When I grow up, I'll write an essay on energy in the bottle. Until then, I'm making this wine to prove my point.
I'm not much of a cocktail drinker, so I had to make a G&T of my own… Probably our most famous wine. When the 2015 juice (our first edition of this wine) was fermenting, its aroma was super reminiscent of juniper berries and its slightly bitter aftertaste of tonic. As a result, 1) everybody in the winery was constantly tasting it on barrel 2) it earned “GT” as a working title scribbled on the barrel - and the name has stuck with it ever since.
It's based on Sauvignon Blanc - hence the original claim “I am feeling supersonic, Sauvignon Blanc is my Gin and Tonic”. I remember a time when winemakers in our village used to say “if you don't have sauvignon in the cellar, you ain't no winemaker” because everybody was trying to make a hardcore “nettle-y” wine from unripe pyrazine grapes. So that they could wow visitors with an intensely aromatic white, in the vein of then-popular New World Savvys. All this at the expense of taste because - obviously - the prematurely picked grapes turned into wines that were quite... rickety.
But I wanted something else - something rich and flavoursome. Like whole milk, straight from the cow. For me, wine is always more important than the variety, so in 2017 we added a bit of Veltliner from the same clay / loess plots (Oplocenka, Otáhal and Babušák). Depending on the vintage, we use more or less skin contact.
The result is a wine that doesn't taste or smell like Sauvignon Blanc at all. Probably because I didn't try to assign any roles to it or shape it into some moulds; the only thing I cared about was to encapsulate and transfer the energy this wine had in the barrel.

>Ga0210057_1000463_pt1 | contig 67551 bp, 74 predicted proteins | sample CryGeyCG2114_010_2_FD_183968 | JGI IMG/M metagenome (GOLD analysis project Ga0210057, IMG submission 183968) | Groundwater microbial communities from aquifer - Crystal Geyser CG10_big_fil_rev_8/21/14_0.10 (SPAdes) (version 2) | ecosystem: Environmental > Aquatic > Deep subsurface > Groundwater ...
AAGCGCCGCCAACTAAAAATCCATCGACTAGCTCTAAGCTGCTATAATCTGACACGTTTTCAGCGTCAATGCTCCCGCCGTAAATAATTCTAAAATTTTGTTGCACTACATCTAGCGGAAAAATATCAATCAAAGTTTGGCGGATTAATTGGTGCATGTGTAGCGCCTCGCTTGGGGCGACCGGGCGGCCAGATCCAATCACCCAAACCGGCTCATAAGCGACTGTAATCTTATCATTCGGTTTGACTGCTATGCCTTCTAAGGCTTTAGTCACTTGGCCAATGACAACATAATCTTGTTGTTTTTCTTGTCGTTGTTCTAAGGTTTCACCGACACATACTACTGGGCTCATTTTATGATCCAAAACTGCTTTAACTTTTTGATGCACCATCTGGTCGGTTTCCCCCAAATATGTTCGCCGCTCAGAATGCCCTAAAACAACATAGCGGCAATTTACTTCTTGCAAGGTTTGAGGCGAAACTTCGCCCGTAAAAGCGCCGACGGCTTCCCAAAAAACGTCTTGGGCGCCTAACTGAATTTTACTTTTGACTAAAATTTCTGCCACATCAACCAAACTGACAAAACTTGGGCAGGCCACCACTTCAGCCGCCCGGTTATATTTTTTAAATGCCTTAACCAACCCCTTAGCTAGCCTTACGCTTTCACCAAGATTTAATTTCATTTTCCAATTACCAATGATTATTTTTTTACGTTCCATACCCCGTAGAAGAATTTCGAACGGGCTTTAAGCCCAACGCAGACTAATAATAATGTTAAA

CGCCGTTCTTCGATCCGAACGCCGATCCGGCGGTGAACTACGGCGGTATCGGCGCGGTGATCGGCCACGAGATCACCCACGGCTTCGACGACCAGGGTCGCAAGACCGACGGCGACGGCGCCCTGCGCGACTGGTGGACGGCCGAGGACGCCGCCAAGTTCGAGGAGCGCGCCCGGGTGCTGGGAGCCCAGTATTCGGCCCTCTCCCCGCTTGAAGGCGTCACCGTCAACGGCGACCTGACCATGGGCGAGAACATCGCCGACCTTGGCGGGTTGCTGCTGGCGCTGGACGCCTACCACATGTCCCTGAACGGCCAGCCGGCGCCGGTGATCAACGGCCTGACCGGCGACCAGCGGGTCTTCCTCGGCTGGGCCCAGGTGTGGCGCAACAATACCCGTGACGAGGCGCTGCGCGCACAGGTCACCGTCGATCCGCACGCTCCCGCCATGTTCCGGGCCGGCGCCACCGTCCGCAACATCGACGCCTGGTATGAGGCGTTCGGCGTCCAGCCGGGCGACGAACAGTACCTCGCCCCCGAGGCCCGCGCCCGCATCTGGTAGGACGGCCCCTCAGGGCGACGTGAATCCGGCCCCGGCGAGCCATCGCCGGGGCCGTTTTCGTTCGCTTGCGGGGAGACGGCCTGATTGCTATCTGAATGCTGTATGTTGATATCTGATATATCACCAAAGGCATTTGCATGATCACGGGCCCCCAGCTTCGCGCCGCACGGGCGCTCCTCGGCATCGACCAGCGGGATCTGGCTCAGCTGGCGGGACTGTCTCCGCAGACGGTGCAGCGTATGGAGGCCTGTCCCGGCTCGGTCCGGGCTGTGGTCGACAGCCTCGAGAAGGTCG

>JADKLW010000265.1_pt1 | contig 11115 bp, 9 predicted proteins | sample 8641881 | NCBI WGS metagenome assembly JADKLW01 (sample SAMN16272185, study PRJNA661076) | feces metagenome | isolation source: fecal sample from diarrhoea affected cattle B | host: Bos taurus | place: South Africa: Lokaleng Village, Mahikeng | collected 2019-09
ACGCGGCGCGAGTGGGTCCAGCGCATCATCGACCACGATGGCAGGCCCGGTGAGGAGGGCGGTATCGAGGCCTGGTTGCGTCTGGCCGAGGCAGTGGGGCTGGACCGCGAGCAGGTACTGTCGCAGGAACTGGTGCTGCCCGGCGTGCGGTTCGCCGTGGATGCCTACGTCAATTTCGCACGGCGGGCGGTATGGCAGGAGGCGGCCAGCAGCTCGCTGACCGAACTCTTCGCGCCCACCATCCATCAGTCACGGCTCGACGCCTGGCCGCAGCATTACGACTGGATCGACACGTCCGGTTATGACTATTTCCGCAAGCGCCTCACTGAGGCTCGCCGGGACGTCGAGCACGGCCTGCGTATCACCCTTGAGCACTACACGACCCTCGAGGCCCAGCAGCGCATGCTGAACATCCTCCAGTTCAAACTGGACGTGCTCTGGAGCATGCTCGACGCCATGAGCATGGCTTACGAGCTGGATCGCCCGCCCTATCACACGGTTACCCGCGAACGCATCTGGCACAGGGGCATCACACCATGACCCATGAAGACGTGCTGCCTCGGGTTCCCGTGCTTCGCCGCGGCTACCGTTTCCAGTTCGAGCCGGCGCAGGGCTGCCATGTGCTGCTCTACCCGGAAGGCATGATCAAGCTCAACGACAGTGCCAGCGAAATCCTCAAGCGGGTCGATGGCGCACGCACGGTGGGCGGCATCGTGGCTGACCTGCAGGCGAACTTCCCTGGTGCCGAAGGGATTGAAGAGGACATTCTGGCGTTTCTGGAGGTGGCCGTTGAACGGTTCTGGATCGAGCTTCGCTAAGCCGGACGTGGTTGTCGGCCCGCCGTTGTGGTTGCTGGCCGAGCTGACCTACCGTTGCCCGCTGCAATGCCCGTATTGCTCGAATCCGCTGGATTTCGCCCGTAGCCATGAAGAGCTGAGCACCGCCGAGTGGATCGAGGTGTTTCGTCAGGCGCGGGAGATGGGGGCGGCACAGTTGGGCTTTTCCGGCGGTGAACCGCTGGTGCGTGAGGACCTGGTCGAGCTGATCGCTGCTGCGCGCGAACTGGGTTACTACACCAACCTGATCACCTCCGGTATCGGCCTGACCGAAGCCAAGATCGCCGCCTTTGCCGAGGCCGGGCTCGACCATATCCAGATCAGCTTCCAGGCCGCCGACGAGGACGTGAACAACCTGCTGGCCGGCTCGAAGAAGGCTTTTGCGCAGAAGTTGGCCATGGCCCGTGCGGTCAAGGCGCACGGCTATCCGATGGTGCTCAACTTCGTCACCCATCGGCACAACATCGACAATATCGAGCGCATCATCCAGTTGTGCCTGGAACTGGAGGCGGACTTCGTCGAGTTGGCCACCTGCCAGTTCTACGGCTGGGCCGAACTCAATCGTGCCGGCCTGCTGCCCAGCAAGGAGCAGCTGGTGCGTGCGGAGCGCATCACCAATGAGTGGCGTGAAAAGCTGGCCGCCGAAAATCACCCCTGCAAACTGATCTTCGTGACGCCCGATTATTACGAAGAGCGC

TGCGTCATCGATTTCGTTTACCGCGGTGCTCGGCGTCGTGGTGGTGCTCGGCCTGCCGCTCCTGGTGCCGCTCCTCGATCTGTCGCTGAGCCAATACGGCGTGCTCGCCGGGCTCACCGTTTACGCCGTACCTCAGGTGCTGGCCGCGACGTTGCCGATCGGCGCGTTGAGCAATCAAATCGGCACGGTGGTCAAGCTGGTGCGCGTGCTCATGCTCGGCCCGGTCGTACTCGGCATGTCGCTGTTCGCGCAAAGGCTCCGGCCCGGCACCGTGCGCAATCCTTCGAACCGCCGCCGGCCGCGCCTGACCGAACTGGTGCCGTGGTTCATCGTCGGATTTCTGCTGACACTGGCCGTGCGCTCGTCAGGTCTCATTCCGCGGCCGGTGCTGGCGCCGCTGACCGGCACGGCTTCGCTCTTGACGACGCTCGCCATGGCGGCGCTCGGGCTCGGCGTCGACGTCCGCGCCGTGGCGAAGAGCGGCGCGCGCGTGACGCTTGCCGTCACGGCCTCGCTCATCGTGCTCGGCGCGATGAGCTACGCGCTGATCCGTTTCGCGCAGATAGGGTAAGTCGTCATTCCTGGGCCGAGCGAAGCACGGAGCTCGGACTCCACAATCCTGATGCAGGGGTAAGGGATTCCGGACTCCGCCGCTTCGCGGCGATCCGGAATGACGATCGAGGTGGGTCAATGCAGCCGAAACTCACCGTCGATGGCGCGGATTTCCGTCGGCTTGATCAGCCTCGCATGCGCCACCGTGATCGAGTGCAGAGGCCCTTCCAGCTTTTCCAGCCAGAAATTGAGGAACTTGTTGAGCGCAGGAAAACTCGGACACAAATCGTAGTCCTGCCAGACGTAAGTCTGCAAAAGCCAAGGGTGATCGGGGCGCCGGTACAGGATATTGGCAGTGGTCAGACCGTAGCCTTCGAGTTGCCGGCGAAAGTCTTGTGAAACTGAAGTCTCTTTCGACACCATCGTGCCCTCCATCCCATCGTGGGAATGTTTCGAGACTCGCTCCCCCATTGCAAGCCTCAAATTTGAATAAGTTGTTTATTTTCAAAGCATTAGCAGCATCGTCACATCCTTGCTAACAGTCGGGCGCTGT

The story behind the White Label I'm 200% positive that the most important thing is the person who makes the wine. It’s not about a varietal, or a famous village in a famous region - because even those wines can get the bad karma of being massacred in the cellar. It's all about the name on the bottle. A name you can trust, because you know how the winemaker works and that it's a style you enjoy. Hence the Nestarec white label, with my signature on it. (A tad prettier than IRL because my usual scribble is unreadable.) Together with Tereza, my graphic designer, we started taking out elements that weren’t essential - until only “Nestarec” and the name of the wine remained. A purist approach to both what's in the bottle and on it. Because, as they say, perfection is achieved not when there is nothing more to add, but when there is nothing left to take away.
I don't wanna look like a natural born sage - it took me some time to get there. My journey, like many others, has been paved with gold engravings and curlicues, like on a fancy tombstone. “Nestarec, a wine for funerals”, as a friend of mine dubbed it back then. Oops. But I remember that period fondly - it's a part of my evolution. No regrets, like in that famous Edith Piaf song.
All the wines are made without any added sulfur (with the exception of Běl). Spontaneous fermentation with indigenous yeast, mostly a year or two in bigger old barrels from local oak or acacia wood. No fining or filtration. The normal way, simply put.
Wanna drink this? These are the guys to ask where to get my wine in your country.
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